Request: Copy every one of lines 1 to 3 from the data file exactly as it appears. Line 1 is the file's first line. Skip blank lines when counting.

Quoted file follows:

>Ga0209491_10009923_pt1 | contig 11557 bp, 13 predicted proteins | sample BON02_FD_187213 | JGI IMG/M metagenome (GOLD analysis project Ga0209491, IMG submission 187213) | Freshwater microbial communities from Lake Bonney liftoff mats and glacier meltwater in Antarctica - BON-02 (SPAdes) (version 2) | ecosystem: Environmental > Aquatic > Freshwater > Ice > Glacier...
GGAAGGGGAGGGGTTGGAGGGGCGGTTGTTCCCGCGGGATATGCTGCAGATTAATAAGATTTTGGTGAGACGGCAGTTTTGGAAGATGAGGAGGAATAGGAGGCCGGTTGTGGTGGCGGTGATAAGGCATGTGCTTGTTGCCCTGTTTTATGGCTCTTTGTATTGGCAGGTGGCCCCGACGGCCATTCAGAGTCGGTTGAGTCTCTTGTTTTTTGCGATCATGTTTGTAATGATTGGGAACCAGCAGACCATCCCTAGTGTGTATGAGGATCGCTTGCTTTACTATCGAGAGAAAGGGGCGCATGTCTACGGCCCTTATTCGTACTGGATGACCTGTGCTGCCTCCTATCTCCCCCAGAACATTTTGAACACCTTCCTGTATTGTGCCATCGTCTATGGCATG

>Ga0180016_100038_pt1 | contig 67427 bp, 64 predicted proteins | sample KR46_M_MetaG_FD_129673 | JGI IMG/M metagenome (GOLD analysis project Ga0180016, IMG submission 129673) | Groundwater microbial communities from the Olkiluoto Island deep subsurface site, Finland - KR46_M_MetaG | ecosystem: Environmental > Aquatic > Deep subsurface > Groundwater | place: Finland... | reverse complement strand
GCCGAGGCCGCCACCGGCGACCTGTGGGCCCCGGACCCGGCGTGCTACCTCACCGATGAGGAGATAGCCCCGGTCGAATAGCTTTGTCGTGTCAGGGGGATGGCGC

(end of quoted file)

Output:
>Ga0209491_10009923_pt1 | contig 11557 bp, 13 predicted proteins | sample BON02_FD_187213 | JGI IMG/M metagenome (GOLD analysis project Ga0209491, IMG submission 187213) | Freshwater microbial communities from Lake Bonney liftoff mats and glacier meltwater in Antarctica - BON-02 (SPAdes) (version 2) | ecosystem: Environmental > Aquatic > Freshwater > Ice > Glacier...
GGAAGGGGAGGGGTTGGAGGGGCGGTTGTTCCCGCGGGATATGCTGCAGATTAATAAGATTTTGGTGAGACGGCAGTTTTGGAAGATGAGGAGGAATAGGAGGCCGGTTGTGGTGGCGGTGATAAGGCATGTGCTTGTTGCCCTGTTTTATGGCTCTTTGTATTGGCAGGTGGCCCCGACGGCCATTCAGAGTCGGTTGAGTCTCTTGTTTTTTGCGATCATGTTTGTAATGATTGGGAACCAGCAGACCATCCCTAGTGTGTATGAGGATCGCTTGCTTTACTATCGAGAGAAAGGGGCGCATGTCTACGGCCCTTATTCGTACTGGATGACCTGTGCTGCCTCCTATCTCCCCCAGAACATTTTGAACACCTTCCTGTATTGTGCCATCGTCTATGGCATG

>Ga0180016_100038_pt1 | contig 67427 bp, 64 predicted proteins | sample KR46_M_MetaG_FD_129673 | JGI IMG/M metagenome (GOLD analysis project Ga0180016, IMG submission 129673) | Groundwater microbial communities from the Olkiluoto Island deep subsurface site, Finland - KR46_M_MetaG | ecosystem: Environmental > Aquatic > Deep subsurface > Groundwater | place: Finland... | reverse complement strand